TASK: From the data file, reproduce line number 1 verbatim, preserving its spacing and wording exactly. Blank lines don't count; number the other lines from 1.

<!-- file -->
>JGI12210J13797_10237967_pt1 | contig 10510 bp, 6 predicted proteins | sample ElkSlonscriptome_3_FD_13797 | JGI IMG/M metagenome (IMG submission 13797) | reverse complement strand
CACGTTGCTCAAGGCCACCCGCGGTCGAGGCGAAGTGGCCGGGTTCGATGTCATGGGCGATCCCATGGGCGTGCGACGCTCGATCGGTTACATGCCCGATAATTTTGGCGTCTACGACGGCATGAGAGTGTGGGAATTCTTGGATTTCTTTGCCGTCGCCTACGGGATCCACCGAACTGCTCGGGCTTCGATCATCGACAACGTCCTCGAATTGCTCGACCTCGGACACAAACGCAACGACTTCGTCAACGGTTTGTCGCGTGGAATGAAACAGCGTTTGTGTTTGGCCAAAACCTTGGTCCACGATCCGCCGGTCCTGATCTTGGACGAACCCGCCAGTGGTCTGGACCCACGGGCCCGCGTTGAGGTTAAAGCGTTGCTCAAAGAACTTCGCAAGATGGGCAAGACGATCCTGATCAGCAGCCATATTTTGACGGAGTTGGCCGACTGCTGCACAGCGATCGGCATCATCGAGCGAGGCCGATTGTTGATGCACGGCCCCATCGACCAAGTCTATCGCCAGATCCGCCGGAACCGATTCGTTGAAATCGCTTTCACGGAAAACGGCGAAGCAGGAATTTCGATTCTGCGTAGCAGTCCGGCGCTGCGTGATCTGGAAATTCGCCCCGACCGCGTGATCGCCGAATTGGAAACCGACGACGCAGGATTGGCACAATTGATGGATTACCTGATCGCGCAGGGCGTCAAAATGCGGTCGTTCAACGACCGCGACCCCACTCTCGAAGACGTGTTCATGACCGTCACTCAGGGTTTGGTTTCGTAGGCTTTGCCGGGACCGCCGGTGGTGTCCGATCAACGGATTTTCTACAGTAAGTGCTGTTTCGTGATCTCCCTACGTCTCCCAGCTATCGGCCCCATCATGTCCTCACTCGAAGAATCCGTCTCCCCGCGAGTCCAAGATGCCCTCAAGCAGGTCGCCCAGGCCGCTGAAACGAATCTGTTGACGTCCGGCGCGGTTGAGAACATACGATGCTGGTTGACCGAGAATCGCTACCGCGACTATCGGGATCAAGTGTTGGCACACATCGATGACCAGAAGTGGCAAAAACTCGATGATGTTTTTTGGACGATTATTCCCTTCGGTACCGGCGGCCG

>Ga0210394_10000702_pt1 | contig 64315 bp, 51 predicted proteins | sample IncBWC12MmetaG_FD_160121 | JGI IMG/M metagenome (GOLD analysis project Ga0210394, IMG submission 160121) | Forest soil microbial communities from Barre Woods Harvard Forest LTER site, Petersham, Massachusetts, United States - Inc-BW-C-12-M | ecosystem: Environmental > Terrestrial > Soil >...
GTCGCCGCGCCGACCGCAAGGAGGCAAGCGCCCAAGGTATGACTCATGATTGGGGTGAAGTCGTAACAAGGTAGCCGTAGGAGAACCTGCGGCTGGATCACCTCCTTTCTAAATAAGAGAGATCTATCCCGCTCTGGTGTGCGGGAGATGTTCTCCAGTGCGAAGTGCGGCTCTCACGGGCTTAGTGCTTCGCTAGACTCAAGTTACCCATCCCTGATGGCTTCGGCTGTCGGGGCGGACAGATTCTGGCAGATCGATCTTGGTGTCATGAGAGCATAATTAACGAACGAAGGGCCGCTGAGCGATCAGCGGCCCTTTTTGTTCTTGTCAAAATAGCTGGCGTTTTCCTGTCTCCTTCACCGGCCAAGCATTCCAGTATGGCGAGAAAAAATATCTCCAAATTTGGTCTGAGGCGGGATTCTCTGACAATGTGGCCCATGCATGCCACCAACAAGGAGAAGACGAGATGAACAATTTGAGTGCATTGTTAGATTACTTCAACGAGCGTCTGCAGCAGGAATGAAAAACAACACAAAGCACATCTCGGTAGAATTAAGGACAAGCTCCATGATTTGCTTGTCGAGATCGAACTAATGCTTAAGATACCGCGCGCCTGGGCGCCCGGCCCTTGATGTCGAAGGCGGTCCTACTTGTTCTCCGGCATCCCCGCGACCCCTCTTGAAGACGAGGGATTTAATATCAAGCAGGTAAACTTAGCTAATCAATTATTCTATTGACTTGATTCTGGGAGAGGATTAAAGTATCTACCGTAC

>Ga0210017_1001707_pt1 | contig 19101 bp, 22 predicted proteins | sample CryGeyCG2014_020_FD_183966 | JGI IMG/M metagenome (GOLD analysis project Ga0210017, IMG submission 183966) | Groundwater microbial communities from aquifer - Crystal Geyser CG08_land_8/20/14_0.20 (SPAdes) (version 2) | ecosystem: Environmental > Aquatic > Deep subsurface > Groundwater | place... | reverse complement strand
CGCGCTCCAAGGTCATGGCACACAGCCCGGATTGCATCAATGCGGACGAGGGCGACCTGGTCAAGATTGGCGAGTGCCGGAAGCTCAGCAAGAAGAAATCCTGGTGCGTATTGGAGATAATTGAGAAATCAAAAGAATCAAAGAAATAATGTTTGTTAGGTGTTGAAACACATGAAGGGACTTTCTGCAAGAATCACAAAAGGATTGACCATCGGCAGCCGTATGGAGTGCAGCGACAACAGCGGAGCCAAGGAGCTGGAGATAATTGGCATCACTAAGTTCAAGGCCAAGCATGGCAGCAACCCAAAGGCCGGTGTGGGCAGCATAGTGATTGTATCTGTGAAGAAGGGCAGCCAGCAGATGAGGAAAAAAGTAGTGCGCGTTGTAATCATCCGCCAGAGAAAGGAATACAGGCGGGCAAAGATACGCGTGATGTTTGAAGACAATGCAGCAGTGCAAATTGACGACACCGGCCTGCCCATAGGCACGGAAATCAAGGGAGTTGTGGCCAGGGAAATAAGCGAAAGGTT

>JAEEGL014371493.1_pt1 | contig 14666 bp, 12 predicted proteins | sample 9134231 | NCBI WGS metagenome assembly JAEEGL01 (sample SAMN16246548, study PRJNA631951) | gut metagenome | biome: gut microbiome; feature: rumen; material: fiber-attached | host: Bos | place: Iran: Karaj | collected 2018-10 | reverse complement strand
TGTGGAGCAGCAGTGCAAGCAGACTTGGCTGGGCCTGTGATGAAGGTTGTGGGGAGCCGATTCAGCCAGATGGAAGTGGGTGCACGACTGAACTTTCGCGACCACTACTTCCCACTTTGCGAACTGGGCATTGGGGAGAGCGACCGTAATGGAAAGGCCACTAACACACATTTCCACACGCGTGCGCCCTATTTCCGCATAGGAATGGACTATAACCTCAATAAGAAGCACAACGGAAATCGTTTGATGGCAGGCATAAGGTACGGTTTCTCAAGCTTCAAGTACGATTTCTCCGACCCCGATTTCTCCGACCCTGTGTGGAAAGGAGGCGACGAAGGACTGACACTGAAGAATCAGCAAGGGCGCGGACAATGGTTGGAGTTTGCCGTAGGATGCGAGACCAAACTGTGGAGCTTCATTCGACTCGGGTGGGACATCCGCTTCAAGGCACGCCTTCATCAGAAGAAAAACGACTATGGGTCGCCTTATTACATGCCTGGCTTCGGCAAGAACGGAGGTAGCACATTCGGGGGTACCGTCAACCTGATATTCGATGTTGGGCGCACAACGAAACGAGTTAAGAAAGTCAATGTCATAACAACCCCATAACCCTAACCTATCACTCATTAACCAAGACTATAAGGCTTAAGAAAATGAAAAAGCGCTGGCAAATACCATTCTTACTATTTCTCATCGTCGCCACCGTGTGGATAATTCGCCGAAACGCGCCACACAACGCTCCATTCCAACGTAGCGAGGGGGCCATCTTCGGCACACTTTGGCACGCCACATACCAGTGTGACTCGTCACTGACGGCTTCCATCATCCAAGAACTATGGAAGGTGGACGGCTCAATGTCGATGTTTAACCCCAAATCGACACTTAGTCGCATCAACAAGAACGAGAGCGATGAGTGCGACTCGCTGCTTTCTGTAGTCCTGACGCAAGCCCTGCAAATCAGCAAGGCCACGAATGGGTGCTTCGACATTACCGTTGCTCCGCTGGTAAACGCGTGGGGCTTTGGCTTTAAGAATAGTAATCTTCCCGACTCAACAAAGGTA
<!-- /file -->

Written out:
>JGI12210J13797_10237967_pt1 | contig 10510 bp, 6 predicted proteins | sample ElkSlonscriptome_3_FD_13797 | JGI IMG/M metagenome (IMG submission 13797) | reverse complement strand